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    Is Sequestration Really That Scary?

    The political football that is sequestration will be intentionally grounded today as lawmakers on both sides of the field decide how to approach the next play. In the meantime, cheerleaders for and against sequestration are holding pep rallies to fire up the public about what lies ahead — depending on who emerges victorious in the political gamesmanship.

    Many Republicans and independents have argued that if any government spending is going to be cut, it must be done by force; thus, lawmakers should allow the sequester to stand. According to Pew, about 49 percent of respondents to a recent poll said the cuts should be delayed. A surprising 40 percent said sequestration should be carried out. And even an impressive one-third of respondents who described themselves as Democrats favor full-on sequestration.

    Those who have aligned themselves squarely against any sort of sequestration are working overtime to alarm a populace that has been desensitized by story after story of the horrors of looming government cuts that rarely happen.

    Here are some of the more interesting “the sky is falling” sequester headlines:

    Wired reports that sequestration will lead to a backlog of delays in veteran funerals at Arlington National Cemetery:

    There’s currently an average of 31 funerals a day at Arlington, the nation’s most prestigious resting place for war veterans. But the Army expects that under the automatic budget cuts known as sequestration, that average will drop to 24. As first tweeted by CNN’s Barbara Starr, that works out to 160 fewer funerals every month.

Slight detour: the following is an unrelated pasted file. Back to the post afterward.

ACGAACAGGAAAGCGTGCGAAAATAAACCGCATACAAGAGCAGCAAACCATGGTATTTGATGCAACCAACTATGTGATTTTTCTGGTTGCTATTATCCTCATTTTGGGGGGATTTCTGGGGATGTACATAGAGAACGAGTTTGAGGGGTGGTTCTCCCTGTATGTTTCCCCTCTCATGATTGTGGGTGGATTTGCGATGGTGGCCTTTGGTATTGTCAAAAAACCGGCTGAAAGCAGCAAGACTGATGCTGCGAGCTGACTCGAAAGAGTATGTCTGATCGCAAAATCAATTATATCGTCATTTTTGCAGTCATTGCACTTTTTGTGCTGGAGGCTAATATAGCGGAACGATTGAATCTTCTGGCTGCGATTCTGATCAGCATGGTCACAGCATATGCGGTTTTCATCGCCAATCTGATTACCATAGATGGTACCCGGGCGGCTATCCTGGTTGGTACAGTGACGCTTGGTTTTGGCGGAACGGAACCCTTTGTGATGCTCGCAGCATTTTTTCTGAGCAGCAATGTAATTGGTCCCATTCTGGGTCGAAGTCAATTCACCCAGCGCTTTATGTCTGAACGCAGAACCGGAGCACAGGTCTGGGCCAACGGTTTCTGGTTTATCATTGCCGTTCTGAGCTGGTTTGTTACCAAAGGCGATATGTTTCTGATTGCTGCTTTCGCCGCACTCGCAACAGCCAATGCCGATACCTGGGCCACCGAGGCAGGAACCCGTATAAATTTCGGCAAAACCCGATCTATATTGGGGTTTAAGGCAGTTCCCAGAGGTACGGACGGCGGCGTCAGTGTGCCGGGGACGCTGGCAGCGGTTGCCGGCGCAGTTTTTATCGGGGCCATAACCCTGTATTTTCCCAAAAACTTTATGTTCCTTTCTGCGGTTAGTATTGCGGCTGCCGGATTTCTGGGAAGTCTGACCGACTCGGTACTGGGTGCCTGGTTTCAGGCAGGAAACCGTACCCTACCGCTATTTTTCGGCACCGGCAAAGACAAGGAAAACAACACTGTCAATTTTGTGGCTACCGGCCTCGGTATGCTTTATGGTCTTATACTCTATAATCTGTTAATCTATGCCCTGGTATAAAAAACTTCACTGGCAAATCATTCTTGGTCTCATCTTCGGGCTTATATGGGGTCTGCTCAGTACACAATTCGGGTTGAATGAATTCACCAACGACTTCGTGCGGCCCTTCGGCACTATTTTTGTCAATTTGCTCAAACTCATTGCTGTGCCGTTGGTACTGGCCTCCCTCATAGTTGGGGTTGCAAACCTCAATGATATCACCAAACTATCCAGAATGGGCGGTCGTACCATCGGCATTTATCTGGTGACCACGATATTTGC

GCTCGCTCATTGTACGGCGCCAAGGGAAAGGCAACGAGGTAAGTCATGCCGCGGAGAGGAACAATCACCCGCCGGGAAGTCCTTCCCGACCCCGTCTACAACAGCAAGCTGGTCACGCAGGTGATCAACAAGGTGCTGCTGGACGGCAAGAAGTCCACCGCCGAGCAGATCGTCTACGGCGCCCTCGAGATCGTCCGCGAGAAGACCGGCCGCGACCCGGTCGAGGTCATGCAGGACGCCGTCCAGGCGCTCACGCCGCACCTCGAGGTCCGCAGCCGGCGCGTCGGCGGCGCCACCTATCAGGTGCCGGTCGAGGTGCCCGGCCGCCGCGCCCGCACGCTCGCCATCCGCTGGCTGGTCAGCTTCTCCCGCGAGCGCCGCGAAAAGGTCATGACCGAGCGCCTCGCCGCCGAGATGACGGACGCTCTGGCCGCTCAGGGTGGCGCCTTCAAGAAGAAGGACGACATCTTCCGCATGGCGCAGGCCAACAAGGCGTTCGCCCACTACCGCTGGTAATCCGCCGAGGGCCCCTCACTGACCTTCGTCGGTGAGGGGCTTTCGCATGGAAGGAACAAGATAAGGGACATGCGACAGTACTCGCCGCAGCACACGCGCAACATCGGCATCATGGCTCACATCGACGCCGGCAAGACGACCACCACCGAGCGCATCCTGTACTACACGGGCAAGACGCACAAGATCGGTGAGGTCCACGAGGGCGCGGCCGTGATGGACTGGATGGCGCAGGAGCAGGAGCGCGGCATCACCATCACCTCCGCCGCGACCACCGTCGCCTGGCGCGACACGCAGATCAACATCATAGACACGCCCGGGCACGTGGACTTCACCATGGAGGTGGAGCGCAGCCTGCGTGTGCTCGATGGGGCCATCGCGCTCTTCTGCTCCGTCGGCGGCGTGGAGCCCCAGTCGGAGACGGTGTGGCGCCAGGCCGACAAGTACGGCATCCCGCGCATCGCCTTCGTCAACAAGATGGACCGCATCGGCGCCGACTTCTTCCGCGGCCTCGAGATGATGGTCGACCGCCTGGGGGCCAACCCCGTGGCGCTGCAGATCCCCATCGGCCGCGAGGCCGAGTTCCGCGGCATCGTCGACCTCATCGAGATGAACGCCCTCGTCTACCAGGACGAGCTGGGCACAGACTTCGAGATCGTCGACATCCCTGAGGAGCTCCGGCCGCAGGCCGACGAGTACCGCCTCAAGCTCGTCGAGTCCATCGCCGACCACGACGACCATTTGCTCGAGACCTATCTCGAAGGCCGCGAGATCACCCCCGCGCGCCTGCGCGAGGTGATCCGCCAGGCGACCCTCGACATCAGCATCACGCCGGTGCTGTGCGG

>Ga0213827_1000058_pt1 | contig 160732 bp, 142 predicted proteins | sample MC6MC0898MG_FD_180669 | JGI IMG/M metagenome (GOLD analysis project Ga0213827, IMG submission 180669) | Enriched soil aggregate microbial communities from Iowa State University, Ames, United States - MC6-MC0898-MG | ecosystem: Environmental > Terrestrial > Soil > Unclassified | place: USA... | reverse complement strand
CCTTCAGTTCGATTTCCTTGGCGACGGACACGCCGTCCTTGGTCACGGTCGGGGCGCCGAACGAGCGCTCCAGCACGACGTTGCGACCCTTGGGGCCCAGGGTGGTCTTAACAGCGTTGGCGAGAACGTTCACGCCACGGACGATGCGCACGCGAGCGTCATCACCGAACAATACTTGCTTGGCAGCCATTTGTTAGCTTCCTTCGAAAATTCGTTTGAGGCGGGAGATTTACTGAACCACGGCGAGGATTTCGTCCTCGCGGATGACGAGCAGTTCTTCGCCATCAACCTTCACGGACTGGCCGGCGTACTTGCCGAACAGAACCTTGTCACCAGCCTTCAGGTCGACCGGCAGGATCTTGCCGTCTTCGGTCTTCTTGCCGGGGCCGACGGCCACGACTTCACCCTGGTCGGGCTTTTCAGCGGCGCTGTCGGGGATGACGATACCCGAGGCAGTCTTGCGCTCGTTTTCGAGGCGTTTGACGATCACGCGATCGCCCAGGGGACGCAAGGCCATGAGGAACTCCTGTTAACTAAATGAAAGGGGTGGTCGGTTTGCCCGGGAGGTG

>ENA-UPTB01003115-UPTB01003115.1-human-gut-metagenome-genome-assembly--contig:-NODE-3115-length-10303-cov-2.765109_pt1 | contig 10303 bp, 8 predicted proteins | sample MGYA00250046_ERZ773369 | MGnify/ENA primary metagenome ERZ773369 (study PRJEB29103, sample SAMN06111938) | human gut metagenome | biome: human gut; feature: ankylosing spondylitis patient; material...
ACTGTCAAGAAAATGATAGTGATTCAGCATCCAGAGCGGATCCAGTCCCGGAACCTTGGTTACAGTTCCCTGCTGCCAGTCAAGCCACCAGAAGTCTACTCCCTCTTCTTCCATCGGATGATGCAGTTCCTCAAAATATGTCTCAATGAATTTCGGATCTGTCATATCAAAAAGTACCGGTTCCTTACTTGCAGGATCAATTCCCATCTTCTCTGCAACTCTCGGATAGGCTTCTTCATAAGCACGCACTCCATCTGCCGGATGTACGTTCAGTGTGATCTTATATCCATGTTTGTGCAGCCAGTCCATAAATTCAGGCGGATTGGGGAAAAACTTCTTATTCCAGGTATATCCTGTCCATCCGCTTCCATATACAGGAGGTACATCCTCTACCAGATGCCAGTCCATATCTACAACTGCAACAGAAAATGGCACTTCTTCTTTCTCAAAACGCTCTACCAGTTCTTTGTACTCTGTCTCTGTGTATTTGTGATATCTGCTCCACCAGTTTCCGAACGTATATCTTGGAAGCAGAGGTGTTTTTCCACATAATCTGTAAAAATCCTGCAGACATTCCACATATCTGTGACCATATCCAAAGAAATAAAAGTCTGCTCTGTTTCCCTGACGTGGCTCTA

The Army says Arlington’s top priority is to bury troops killed in action in Afghanistan. That is not going to change under sequestration. Arlington representatives say that such burials typically take place within two weeks of receipt of the bodies of the fallen.

    Science Works for U.S. issued a press release this week, lamenting that sequestration will mean a drastic reduction in the amount of “basic scientific research”:

    George Washington University undergraduate research students April MacIntyre and Hamza Rahimi spoke of their concern that cuts to research would change the career plans of a generation of aspiring young scientists, doctors and engineers.

    Federal research funding provides “resources to educate bright students with a passion to change the world through science,” says Rahimi, a senior.  “Cuts from the sequestration will close off an essential pipeline, limiting the options of students across the country who are just like us, as well as damaging American competitiveness around the world,” he adds.

    NBC reports that air travel will be snarled as budget cuts at the Federal Aviation Administration and Transportation Security Administration will mean longer security lines.

    In a press release earlier this month, the White House Office of Management and Budget claimed that sequestration could lead to outbreaks of foodborne illness as food inspectors are laid off. Likewise, layoffs of workplace safety inspectors could lead to an increase of employee injuries throughout the Nation.

    And just about every mouthpiece representing any facet of America’s vast military-industrial complex has come out saying that sequester will put all Americans in danger.

    What has gone largely unmentioned in all of the sequestration sensationalism is that the Federal government will still spend more money in the year following sequestration than it did before the cuts took place.

    Do you think sequestration is really all that scary?

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